This does not in any way alter my admiration, understanding and respect for Stallman and the FSF (of which I'm a member). I am more than ever concerned about ethics and philosophical values. I neither see GNU/Linux nor even free software as an end by themselves, but try to see beyond that. I still only refer to "GNU/Linux" in writing (more rarely orally) and you'll never see me advocating "open-source" stuff or methodology. But I won't "correct" people who say or write "Linux". For me, the job GGL is doing now is enough.
More generally, though I am attracted by the idea of a partnership with the FSF, I don't really wish to do it. Building something that fits within the criteria of the FSF is not what I get up for in the morning. I have a vision for a project that promotes free software to people that use Ubuntu or maybe only Firefox, or "vaguely heard of...", something quite ambitious. I am obviously less strict, less accurate than the FSF on my methods and language, I knew this right from the start (the GGL About page always made sure GGL was not viewed as the official voice of the FSF). Being supported by the FSF is not the goal (I was able to say this to RMS yesterday), getting people to the FSF is.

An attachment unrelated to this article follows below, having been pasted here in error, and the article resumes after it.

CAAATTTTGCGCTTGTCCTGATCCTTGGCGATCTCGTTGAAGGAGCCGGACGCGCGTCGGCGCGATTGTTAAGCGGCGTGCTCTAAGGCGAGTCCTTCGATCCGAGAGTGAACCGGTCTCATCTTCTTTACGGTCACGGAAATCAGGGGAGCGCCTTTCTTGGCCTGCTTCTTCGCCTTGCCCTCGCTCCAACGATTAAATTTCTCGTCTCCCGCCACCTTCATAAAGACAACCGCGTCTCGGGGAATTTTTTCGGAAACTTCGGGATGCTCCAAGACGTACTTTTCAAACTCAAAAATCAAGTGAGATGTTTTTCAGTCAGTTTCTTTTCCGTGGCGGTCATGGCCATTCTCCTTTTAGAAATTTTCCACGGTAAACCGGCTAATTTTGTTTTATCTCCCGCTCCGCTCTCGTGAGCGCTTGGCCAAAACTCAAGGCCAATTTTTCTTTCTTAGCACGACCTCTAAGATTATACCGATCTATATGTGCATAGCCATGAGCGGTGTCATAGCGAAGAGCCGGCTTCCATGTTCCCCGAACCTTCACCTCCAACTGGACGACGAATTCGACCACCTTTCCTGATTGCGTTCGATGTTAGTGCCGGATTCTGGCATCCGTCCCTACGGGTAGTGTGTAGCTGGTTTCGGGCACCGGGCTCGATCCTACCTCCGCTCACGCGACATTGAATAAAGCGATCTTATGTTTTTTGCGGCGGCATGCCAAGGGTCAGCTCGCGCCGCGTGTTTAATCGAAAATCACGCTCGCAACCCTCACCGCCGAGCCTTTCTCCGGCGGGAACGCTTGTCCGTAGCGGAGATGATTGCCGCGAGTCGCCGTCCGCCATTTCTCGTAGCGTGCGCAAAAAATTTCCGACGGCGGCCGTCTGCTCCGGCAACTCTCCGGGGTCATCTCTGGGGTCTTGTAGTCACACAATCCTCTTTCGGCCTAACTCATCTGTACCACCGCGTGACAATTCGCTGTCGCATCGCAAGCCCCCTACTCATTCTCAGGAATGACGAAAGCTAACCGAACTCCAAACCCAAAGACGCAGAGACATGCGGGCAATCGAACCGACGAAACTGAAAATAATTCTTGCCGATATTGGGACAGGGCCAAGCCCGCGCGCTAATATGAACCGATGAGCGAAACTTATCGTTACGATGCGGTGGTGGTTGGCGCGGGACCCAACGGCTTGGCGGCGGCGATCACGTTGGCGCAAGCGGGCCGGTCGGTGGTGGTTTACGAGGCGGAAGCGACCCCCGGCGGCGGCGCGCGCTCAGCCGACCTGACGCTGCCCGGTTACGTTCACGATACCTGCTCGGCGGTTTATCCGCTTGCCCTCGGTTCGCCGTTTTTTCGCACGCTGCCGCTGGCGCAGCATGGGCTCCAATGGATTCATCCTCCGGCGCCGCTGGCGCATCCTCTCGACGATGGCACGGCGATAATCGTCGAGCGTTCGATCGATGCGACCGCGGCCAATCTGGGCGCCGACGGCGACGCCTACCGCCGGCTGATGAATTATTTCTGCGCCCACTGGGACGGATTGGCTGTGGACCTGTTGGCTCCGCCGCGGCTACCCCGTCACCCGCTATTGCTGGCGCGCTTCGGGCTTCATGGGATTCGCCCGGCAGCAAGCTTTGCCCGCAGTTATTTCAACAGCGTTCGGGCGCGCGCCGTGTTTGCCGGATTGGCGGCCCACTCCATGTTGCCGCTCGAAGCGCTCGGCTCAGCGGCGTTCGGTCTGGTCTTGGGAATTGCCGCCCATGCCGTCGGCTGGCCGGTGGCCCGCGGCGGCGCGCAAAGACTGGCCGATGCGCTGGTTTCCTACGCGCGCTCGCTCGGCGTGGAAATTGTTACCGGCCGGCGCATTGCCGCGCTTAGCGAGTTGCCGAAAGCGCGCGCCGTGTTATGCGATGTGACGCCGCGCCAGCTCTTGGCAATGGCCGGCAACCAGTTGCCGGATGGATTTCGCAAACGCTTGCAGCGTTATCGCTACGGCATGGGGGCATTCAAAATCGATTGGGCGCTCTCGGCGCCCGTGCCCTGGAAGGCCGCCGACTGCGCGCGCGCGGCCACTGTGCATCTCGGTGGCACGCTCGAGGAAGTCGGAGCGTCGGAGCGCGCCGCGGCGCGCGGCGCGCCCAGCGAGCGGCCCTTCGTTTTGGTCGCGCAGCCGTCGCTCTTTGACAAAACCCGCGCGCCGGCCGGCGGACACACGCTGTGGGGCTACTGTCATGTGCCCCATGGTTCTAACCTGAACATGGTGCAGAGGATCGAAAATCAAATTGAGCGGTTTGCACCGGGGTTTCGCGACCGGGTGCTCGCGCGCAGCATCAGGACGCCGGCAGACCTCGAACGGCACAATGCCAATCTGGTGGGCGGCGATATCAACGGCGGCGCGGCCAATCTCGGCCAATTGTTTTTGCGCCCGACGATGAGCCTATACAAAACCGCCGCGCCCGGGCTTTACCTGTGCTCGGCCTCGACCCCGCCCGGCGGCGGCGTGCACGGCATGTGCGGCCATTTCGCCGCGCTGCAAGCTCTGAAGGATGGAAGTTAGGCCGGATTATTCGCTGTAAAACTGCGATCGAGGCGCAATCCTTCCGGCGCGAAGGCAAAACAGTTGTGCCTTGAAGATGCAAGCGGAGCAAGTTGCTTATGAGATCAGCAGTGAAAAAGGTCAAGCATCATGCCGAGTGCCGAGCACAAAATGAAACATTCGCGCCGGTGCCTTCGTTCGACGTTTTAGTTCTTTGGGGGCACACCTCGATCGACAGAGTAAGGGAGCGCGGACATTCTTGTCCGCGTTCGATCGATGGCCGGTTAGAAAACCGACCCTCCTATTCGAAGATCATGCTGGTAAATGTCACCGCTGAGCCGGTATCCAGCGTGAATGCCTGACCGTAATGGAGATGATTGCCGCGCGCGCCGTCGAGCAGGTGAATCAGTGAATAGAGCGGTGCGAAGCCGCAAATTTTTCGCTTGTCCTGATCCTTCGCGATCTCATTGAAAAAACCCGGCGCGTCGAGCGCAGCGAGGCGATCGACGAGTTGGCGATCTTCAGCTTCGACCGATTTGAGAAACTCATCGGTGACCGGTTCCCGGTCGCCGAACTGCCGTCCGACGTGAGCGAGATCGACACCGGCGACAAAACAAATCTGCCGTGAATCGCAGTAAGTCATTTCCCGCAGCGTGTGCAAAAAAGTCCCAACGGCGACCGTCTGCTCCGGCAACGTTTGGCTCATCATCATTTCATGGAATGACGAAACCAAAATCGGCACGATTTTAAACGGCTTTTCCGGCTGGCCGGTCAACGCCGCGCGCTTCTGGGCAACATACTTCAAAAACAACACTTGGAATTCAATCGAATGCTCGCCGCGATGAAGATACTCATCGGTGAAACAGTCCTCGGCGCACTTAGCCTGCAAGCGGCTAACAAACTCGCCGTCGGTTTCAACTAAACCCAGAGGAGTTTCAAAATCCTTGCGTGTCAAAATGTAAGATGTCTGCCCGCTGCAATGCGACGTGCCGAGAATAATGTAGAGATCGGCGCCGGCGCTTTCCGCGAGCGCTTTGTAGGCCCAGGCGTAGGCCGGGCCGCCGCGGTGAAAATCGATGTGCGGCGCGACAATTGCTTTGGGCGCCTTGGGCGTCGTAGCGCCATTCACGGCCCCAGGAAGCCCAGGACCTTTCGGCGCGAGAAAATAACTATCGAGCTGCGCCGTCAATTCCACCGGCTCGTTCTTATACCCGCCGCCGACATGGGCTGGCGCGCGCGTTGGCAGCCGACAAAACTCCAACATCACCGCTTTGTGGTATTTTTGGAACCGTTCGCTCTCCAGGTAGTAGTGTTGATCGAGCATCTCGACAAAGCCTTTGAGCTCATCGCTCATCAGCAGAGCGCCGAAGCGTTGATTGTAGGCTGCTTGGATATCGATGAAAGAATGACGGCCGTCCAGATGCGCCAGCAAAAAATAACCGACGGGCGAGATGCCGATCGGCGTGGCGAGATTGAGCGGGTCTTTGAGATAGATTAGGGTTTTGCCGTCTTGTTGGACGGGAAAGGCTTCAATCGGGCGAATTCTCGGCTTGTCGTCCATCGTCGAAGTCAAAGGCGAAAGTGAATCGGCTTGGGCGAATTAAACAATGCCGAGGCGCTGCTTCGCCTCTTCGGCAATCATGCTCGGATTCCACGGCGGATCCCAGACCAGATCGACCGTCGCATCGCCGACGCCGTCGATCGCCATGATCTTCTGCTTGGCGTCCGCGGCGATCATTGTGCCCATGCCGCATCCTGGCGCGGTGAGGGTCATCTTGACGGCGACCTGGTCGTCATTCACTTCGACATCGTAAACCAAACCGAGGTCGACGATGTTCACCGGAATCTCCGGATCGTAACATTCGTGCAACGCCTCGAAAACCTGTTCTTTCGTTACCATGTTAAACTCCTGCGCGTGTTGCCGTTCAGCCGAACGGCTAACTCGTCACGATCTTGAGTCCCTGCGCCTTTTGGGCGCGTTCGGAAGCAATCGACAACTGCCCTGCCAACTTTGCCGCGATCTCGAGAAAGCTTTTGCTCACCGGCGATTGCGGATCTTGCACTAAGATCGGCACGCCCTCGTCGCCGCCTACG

In short, I feel so uneasy and restricted by the requirements of an FSF accreditation, that I won't really stay interested in pursuing the GGL project anymore if it goes that way.
I'll be happy to contribute occasionally and do projects like the 3dollarsoftware site, but will probably back off.